All of the rockwork in the complex is carved to simulate something that was previously used in construction of buildings. For instance, the roof in the entry hall was carved stone in the shape of round logs. Traces of red paint on the columns in the entry hall suggest they were to represent something made of wood, since red was the color Egyptians used for wood, as green was for plants or plant leaves. When evaluated as a whole, all of the decorations and patterns in the stone work symbolize wood, reeds, and the brick elements of earlier Egyptian buildings. This could possibly be contributed to the Egyptians pride for their new feats in construction, as well as a built in history of how their techniques had evolved. At the end of the entry hall, the columns double in number, which many scholars believe symbolizes the Nile River. Since this river was highly regarded by the Egyptians, and sustained their culture, it is probably safe to assume that the entry hall represents some aspect of the beginning of the journey to the after life, traveling down the fertile Nile river.
The Heb-sed court shows evidence that ceremonies probably took place within the complex, possibly even involving the King before his actual death. This court is labeled the Heb-sed court because of an ancient Egyptian ceremony titled Heb-sed. Every King was entitled to undergo this ceremony after occupying the throne for a certain number of years, which varied between dynasties. The jubilee ceremonies believed to have been held here were to regain the king’s vigor through the exercise of magic. This was believed to be essential for the welfare of the kingdom. One specific event, supported by artifacts, was a sort of physical race through the courtyard involving the king. It may have been derived from primitive belief that the fertility of the fields depended in some way on the physical agility of the king. Regardless of what actual ceremonies took place in the complex, the idea that traveling through the site most certainly represented the path from earth into the after-life. The only difference was that all of the previous rulers of Egypt built their pyramids for when death occurred, and Zoser’s was obviously used before hand for religious purposes.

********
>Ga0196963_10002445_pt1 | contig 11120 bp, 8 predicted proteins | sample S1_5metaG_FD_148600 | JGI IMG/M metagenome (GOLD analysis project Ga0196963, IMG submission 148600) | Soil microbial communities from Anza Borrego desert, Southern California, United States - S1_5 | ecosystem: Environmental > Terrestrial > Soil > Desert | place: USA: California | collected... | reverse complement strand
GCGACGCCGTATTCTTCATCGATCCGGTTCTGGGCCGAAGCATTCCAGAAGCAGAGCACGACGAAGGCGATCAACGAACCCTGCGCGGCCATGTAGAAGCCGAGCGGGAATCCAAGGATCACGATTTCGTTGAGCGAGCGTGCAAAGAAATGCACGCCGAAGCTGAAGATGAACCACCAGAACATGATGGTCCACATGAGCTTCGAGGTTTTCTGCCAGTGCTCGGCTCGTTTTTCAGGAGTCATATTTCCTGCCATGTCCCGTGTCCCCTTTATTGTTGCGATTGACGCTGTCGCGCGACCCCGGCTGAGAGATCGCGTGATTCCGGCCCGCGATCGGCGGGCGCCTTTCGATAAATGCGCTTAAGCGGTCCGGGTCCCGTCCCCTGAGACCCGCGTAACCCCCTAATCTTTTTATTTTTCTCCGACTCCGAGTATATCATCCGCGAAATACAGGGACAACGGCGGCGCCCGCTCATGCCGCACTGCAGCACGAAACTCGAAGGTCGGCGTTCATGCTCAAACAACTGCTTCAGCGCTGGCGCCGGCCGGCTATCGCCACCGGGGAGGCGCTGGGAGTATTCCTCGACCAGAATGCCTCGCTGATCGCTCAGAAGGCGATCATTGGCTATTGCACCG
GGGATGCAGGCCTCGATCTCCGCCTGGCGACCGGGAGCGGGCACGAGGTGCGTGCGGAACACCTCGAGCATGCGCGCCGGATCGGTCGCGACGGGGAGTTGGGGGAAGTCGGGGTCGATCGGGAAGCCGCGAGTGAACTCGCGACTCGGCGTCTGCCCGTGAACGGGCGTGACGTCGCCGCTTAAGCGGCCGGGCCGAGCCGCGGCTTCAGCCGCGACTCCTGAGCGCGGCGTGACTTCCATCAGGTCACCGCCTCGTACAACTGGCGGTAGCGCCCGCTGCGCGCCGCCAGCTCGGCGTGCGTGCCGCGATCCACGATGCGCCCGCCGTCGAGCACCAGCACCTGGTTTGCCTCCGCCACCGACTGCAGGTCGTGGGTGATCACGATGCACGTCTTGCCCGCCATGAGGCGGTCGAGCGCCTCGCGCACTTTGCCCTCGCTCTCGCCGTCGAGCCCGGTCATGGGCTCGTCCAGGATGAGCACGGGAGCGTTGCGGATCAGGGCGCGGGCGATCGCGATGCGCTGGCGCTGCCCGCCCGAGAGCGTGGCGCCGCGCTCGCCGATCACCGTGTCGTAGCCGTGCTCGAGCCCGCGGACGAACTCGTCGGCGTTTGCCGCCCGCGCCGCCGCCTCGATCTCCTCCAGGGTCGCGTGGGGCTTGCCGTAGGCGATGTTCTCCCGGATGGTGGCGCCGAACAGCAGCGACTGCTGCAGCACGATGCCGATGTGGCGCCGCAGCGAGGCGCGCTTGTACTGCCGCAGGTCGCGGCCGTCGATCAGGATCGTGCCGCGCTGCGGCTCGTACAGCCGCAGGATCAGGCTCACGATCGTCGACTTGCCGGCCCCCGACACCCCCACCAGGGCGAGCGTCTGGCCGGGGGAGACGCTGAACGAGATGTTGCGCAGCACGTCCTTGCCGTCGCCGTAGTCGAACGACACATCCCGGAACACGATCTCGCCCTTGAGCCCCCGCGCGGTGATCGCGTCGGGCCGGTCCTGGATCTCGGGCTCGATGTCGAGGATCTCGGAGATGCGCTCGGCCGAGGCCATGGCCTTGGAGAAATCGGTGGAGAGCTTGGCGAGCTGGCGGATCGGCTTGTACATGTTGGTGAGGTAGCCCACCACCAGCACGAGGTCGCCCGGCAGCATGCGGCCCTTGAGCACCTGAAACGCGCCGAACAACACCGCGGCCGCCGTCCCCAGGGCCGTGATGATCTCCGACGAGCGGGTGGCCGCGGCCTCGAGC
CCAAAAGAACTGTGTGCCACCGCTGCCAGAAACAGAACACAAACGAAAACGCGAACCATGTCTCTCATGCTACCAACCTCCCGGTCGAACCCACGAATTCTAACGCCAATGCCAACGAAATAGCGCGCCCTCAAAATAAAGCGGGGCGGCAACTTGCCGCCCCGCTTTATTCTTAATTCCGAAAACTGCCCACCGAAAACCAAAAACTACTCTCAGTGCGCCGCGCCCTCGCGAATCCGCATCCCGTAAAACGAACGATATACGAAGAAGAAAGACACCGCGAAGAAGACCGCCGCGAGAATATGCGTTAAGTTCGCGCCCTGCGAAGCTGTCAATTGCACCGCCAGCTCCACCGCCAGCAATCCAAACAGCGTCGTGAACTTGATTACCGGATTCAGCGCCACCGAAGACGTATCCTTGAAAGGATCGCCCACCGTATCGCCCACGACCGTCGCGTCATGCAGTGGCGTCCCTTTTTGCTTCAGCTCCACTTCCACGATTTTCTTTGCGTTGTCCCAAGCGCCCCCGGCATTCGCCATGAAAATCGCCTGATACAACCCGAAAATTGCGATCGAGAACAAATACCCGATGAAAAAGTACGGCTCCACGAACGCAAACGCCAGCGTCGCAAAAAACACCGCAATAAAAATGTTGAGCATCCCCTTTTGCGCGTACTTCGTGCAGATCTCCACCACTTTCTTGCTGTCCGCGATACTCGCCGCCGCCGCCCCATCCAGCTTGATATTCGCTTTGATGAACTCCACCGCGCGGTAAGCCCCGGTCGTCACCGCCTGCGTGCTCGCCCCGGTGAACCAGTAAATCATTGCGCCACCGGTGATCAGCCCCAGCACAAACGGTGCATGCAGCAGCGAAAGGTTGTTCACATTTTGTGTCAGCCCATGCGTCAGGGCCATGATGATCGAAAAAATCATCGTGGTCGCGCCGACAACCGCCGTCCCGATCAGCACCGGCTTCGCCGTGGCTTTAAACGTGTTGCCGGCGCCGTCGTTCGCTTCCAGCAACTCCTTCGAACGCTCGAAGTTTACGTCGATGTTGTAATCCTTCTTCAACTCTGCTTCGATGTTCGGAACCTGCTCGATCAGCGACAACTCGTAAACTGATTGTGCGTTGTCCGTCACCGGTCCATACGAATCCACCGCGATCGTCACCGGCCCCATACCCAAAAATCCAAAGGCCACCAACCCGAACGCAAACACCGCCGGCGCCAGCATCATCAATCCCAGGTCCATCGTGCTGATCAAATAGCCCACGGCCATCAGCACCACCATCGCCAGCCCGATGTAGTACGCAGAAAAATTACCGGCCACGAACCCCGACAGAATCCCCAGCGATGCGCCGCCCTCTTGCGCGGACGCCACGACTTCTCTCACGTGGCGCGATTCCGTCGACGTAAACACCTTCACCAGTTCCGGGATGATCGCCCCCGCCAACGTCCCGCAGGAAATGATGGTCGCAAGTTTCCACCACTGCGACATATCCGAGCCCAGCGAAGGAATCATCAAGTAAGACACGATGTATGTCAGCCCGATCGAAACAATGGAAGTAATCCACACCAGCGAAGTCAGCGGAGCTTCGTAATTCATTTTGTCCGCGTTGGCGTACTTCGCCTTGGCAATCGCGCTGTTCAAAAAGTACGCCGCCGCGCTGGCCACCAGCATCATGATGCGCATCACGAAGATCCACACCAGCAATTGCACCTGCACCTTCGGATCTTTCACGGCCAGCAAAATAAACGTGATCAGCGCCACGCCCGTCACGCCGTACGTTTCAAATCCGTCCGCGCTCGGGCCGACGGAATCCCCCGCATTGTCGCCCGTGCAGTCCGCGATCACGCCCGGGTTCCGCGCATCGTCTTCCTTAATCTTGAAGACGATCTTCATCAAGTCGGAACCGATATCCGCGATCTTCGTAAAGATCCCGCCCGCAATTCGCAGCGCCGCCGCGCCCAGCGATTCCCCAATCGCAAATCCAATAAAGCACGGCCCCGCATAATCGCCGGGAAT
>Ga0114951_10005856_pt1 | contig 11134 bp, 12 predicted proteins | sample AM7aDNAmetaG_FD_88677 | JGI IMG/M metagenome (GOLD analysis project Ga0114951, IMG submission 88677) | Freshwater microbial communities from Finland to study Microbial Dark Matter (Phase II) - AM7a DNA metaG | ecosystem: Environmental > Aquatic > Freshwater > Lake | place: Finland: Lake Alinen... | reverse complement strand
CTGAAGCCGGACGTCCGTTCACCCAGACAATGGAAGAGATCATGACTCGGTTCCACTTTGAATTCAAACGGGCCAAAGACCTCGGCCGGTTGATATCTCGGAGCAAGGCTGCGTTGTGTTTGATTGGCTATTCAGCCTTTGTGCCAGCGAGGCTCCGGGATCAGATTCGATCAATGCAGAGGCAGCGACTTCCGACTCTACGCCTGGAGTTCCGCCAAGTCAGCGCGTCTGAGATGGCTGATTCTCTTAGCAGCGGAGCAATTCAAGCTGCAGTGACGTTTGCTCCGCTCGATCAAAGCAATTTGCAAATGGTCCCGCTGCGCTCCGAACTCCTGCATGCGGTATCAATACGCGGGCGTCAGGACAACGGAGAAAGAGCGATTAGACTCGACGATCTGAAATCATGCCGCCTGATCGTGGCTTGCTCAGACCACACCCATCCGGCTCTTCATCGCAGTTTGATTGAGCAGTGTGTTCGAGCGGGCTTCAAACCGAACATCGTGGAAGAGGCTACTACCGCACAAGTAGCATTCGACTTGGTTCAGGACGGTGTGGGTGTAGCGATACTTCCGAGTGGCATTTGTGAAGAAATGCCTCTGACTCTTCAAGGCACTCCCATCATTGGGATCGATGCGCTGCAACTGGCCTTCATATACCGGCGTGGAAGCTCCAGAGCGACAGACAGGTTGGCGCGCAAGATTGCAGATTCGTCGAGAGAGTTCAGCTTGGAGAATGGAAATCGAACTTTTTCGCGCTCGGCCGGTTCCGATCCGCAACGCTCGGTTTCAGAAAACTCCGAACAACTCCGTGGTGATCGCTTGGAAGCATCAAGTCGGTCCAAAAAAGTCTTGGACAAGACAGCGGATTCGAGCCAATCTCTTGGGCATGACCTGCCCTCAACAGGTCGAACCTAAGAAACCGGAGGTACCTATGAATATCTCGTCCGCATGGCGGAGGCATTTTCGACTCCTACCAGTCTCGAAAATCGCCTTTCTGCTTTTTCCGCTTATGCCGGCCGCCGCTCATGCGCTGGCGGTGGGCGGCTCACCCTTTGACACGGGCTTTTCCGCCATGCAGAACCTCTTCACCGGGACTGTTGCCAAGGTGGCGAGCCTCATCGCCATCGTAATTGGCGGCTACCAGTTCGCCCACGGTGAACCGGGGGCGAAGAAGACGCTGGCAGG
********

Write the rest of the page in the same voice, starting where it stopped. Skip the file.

Like previous burial sites, King Zoser’s personal belongings were buried along with him in separate chambers. Because, like every king buried before him, it was believed that these items would be needed in the after life. The king’s royal family was also buried in separate chambers inside the complex.
Like many of the kings that preceded Zoser, he wanted his temple to be the biggest and the most extravagant. As I stated earlier, the stepped pyramid inside the complex was added onto several times. This could easily show that Zoser was not happy with the size, and wanted it enlarged. This greater size would take him higher to the gods and would stand as a marvel of construction for all those who gazed upon it. The entire complex is also similar to the design of the royal palace in the ancient city of Memphis. Which could be taken to represent Zoser’s domain in life as a whole or just in his kingdom.
Regardless of what actually took place inside the temple walls, the fact that any ceremonies occurred was a new feat in Egyptian burial complexes. Unlike the previous kings of Egypt, Zoser’s mortuary complex served an additional purpose other than just an enormous tomb stone. As well as the fact that it represents a drastic change in construction techniques of the time. Even though the complex consists of small carved stones, suggesting that the Egyptians had not yet perfected working with large stones, it still represents a great breakthrough in more permanent construction and by far was the most extravagant build of it’s time. Not only did the complex represent an evolvement in construction and architecture, but also a turning point in how we perceived the Egyptian’s holy journey into the after life.
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Grimal, Nicolas, A History of Ancient Egypt. Cambridge, Massachucetts.:Blackwell Publishers, 1992.
Kostof, Spiro. A History of Architecture: Setting and Rituals. 2nd. Ed. New York: Oxford University Press, 1995.
Zahi Hawass, “A Fragmentary Monument of D’joser from Saqqara”, The Journal of Egyptian Archaeology v.80 (1994):45-57.